Aboriginal Voices Radio Network Source: en.wikipedia.org/wiki/Aboriginal_Voices_Radio_Network

Aboriginal Voices logo.jpg
Broadcast areanational
BrandingVoices Radio
Formatadult contemporary
OwnerAboriginal Voices Radio Inc.
First air date
Last air date
November 2016
Former call signs
CFIE-FM (2002-2006)
(All dead links)

Aboriginal Voices Radio Network (rebranded as Voices Radio in 2014) was a Canadian radio network, which primarily broadcast music programming and other content of interest to aboriginal people. As of June 2015, the network operated stations in Toronto, Ontario (where its studios and offices were located), Calgary and Edmonton in Alberta, and Vancouver, British Columbia. All of its stations were licensed as rebroadcasters of its flagship station, CKAV-FM in Toronto. The network's administrative office was located in Ohsweken, Ontario, on the Six Nations Indian reserve near Brantford.[1] The stations' music programming consisted mainly of adult contemporary music (including both mainstream and indigenous artists), along with specialty programs focusing on aboriginal-oriented content.

On June 25, 2015, the Canadian Radio-television and Telecommunications Commission revoked Voices Radio's broadcast licences effective July 25, 2015, citing a long-term history of non-compliance with conditions of their licences.[2] The CRTC issued a call for applications for new radio services in the markets vacated by the network, with special priority given to new First Nations services.[2] The suspension was stayed on July 23, 2015, by the Federal Court of Appeal, pending the outcome of a request for a leave to appeal the CRTC's decision.[3] The stay was lifted on November 10, 2016, when AVR lost its appeal and the network left the air shortly afterwards.[4]


Aboriginal Voices Radio Network (AVR) was founded in 1998 by a group of high-profile aboriginal Canadians, including actor Gary Farmer, playwright, novelist and author Tomson Highway, filmmaker Alanis Obomsawin and actress/producer Jennifer Podemski. The brand descended from Aboriginal Voices magazine, edited by Farmer, which published from 1993 to 1999, and Aboriginal Voices Festival which ran annually in Toronto from 1998 to 2000. Other founders and key contributors to creation of the network included project manager and training coordinator Brian Wright-McLeod, Christopher Spence and Andre Morriseau (production and programming), John Matthews and Mark MacLeod (licensing), Robert Templeton and J. Robert Wood (corporate funding), Elaine Bomberry, David Deleary, Sherman Maness, Nicole Robertson, Minnie Two Shoes and Doug Bingley (strategic advice). The network's original scope was to feature programming produced primarily by and for Aboriginal people in Canada, featuring music and personalities from around the world.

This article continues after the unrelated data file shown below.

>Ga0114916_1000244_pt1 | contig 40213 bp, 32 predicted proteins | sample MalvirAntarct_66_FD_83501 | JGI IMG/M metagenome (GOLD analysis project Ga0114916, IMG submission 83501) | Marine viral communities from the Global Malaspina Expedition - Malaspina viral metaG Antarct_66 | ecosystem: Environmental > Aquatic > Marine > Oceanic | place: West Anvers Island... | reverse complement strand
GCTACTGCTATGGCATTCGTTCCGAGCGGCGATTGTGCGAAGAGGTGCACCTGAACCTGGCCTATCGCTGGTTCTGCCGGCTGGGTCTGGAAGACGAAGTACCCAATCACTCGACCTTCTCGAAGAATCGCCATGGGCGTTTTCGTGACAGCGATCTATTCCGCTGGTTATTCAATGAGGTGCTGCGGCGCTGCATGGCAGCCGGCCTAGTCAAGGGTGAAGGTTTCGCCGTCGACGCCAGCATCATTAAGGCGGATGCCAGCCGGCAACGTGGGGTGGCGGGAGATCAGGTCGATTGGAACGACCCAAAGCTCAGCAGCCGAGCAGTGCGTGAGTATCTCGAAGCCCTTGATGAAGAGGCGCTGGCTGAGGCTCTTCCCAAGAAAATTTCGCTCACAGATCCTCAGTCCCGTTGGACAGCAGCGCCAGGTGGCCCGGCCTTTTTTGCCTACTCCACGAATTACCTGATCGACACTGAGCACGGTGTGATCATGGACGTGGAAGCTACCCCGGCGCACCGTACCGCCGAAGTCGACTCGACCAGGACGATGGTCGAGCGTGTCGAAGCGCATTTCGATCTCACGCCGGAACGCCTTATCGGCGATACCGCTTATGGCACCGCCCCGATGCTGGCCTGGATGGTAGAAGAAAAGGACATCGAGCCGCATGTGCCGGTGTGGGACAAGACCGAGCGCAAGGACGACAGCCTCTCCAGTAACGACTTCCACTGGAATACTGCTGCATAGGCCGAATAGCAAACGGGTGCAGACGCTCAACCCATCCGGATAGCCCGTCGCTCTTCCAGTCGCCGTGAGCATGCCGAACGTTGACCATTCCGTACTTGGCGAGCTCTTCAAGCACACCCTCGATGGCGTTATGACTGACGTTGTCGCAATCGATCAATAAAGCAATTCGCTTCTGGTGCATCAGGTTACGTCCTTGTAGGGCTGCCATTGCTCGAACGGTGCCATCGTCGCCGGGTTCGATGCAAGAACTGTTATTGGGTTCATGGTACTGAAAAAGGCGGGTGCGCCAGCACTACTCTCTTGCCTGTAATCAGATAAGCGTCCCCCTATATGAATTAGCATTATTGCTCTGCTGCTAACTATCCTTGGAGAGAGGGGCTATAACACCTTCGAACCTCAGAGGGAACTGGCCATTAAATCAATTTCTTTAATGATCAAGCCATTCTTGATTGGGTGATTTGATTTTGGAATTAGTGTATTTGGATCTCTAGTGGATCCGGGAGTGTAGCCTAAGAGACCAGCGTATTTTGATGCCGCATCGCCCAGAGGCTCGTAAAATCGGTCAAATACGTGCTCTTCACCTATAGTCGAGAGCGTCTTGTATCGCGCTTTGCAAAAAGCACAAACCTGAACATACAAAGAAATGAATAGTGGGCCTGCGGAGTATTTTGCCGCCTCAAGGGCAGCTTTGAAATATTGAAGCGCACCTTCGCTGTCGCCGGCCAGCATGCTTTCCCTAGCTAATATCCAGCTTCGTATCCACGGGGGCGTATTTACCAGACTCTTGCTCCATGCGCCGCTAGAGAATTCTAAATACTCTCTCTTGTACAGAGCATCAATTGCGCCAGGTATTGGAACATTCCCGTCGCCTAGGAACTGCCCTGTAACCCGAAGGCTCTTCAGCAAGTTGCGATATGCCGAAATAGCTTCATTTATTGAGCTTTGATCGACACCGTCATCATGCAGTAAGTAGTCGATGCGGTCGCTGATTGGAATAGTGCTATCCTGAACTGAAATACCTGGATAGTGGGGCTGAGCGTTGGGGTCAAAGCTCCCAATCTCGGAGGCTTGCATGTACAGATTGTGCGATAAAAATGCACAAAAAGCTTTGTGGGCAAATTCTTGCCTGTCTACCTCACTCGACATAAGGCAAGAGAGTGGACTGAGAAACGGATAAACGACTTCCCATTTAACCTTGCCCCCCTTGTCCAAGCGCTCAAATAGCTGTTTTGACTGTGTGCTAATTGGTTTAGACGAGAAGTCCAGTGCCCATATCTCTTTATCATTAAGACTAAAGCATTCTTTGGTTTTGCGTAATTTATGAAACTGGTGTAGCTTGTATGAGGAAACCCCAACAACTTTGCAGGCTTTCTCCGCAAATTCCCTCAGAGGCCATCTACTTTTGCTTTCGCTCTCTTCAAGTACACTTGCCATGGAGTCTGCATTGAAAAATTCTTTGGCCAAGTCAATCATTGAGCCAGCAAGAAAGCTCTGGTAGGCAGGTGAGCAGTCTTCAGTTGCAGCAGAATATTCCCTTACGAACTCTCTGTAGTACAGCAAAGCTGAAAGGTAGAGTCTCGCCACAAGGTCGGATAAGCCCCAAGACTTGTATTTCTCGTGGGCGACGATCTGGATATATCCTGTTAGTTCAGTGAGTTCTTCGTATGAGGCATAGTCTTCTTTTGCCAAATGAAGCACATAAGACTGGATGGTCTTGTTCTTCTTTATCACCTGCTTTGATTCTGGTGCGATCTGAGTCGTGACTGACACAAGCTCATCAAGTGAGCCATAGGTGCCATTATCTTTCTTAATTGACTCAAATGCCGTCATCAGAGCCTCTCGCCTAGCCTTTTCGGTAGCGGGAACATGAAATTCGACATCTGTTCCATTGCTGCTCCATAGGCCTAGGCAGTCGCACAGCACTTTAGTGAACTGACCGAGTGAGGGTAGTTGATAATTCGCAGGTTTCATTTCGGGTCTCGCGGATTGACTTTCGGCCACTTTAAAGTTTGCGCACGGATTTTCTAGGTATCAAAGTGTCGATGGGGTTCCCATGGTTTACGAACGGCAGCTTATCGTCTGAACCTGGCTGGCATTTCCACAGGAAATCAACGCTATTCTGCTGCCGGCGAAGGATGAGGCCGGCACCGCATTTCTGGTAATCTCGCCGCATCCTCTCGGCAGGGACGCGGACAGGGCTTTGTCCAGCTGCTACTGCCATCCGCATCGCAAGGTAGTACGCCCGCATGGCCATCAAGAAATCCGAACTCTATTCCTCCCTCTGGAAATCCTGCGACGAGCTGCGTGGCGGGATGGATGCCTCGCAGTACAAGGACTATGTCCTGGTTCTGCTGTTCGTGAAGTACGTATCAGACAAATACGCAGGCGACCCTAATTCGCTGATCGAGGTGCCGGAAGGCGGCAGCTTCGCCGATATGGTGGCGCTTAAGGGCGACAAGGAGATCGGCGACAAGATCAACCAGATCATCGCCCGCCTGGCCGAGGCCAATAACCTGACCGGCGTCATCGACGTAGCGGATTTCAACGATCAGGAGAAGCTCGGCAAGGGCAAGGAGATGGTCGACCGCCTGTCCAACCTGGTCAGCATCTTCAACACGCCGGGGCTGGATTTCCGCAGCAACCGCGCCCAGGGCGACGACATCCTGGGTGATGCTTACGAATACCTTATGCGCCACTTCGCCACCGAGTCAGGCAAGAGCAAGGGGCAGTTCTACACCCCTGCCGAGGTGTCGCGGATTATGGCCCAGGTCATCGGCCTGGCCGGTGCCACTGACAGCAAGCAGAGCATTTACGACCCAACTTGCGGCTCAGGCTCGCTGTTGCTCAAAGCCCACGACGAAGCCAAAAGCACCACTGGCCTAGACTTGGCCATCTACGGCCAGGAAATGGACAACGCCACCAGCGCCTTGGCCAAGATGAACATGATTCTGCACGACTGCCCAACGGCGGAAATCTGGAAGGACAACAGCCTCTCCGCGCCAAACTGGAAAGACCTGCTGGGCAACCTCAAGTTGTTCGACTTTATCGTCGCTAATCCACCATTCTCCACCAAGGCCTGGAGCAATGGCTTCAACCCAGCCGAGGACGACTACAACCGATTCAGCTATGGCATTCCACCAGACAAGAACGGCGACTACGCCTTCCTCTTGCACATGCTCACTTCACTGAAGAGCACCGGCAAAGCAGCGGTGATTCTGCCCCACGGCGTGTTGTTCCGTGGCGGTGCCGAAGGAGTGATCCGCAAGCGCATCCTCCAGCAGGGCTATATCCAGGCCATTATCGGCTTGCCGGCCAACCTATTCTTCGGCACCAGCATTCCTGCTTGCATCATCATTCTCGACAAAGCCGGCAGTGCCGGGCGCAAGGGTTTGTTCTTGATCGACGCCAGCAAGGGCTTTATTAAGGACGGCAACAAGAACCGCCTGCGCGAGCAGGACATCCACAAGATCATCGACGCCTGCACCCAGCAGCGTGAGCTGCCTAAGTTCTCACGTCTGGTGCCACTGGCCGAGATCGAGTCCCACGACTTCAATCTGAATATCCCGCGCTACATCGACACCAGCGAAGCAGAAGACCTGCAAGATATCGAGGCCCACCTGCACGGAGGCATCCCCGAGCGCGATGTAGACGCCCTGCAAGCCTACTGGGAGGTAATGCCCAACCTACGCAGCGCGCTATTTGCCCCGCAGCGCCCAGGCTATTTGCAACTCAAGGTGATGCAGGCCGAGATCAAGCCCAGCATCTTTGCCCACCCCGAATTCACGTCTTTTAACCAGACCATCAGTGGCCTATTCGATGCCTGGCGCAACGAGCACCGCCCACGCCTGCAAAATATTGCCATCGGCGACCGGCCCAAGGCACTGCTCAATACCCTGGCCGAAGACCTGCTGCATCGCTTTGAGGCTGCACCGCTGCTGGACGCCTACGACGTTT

AVR's first station, CFIE-FM in Toronto, was licensed by the CRTC in 2000. CFIE changed its callsign to CKAV in 2006. AVR had previously operated on 106.3 FM (JUMP FM) for a short 6 day period in 1998 during the Aboriginal Voices Festival at Harbourfront Centre in Toronto. The network faced technical and logistical problems which have prevented it from launching some of its stations; and the original found here and management were forced out by 2004. The network had applied to the CRTC for extensions five or six times as of the end of 2005.[5] Since then, however, the network had moved forward with most of the approved licences.[6]

In 2009, the network surrendered its licenses for transmitters in Kitchener, Ontario (CKAV-FM-8, 102.5 MHz)[7] and Montreal (CKAV-FM-10, 106.7 MHz).[8] On August 20, 2009, the CRTC approved an application by Canadian Hellenic Cable Radio (CHCR) to amend the broadcasting licence for its station in Montreal at 106.3 MHz, a second adjacent frequency to CKAV-FM-10 at 106.7 FM, requiring AVR to find an alternative frequency in the event of any interference with the signal of CKAV-FM-10.[9] As of January 2011, CHCR's station, CKIN-FM, has signed on at 106.3 MHz. Another broadcaster, Evanov Communications, has since filed an application for a new station at 106.7 serving the western suburb of Hudson in January 2012;[10][11] that station, since becoming CHSV-FM, was approved in October 2012.[12]

AVR's outlet in Ottawa, CKAV-FM-9 95.7 MHz[13] was on air until early October 2014, but has been silent since that time. It never returned to air, though it was still listed on its website among the other stations broadcasting.

In December 2014, AVR renamed itself to Voices Radio, as its scope expanded out of the aboriginal realm and more into music from mainstream artists, generally bent towards adult contemporary. In February 2015, Voices Radio began to air old-time radio programs from the United States, nightly from 10 pm to 12 Midnight local time.

Loss of broadcast licensing[edit]

On March 11, 2015, Voices Radio applied with the CRTC to renew all five station licences (including the closed Ottawa outlet), which were to expire on August 31, 2015.[14] On June 25, 2015, the CRTC denied the renewals, revoked their broadcast licenses, and ordered Voices Radio to cease broadcasting by July 25, 2015. The commission cited repeated, long-term failures by Voices Radio to adhere to the requirements of its licenses, such as a failure to broadcast a sufficient amount of local news content in each of its markets that reflects stories of interest to their respective aboriginal communities, and failing to submit annual financial and business reports, program logs, and tapes of broadcast days to the CRTC. The CRTC intends to hold a call for applications for new aboriginal-focused broadcasters to take on CKAV's frequencies.[15][16] The CRTC's suspension of licence in all the network's cities, except for Ottawa, was suspended on July 23, 2015, pending an application by the station for a leave to appeal the CRTC's decision.[3] The appeal was heard on November 8, 2016 and on November 10, the Federal Court of Appeal issued a ruling upholding the CRTC's revocation of AVR's licence.[4]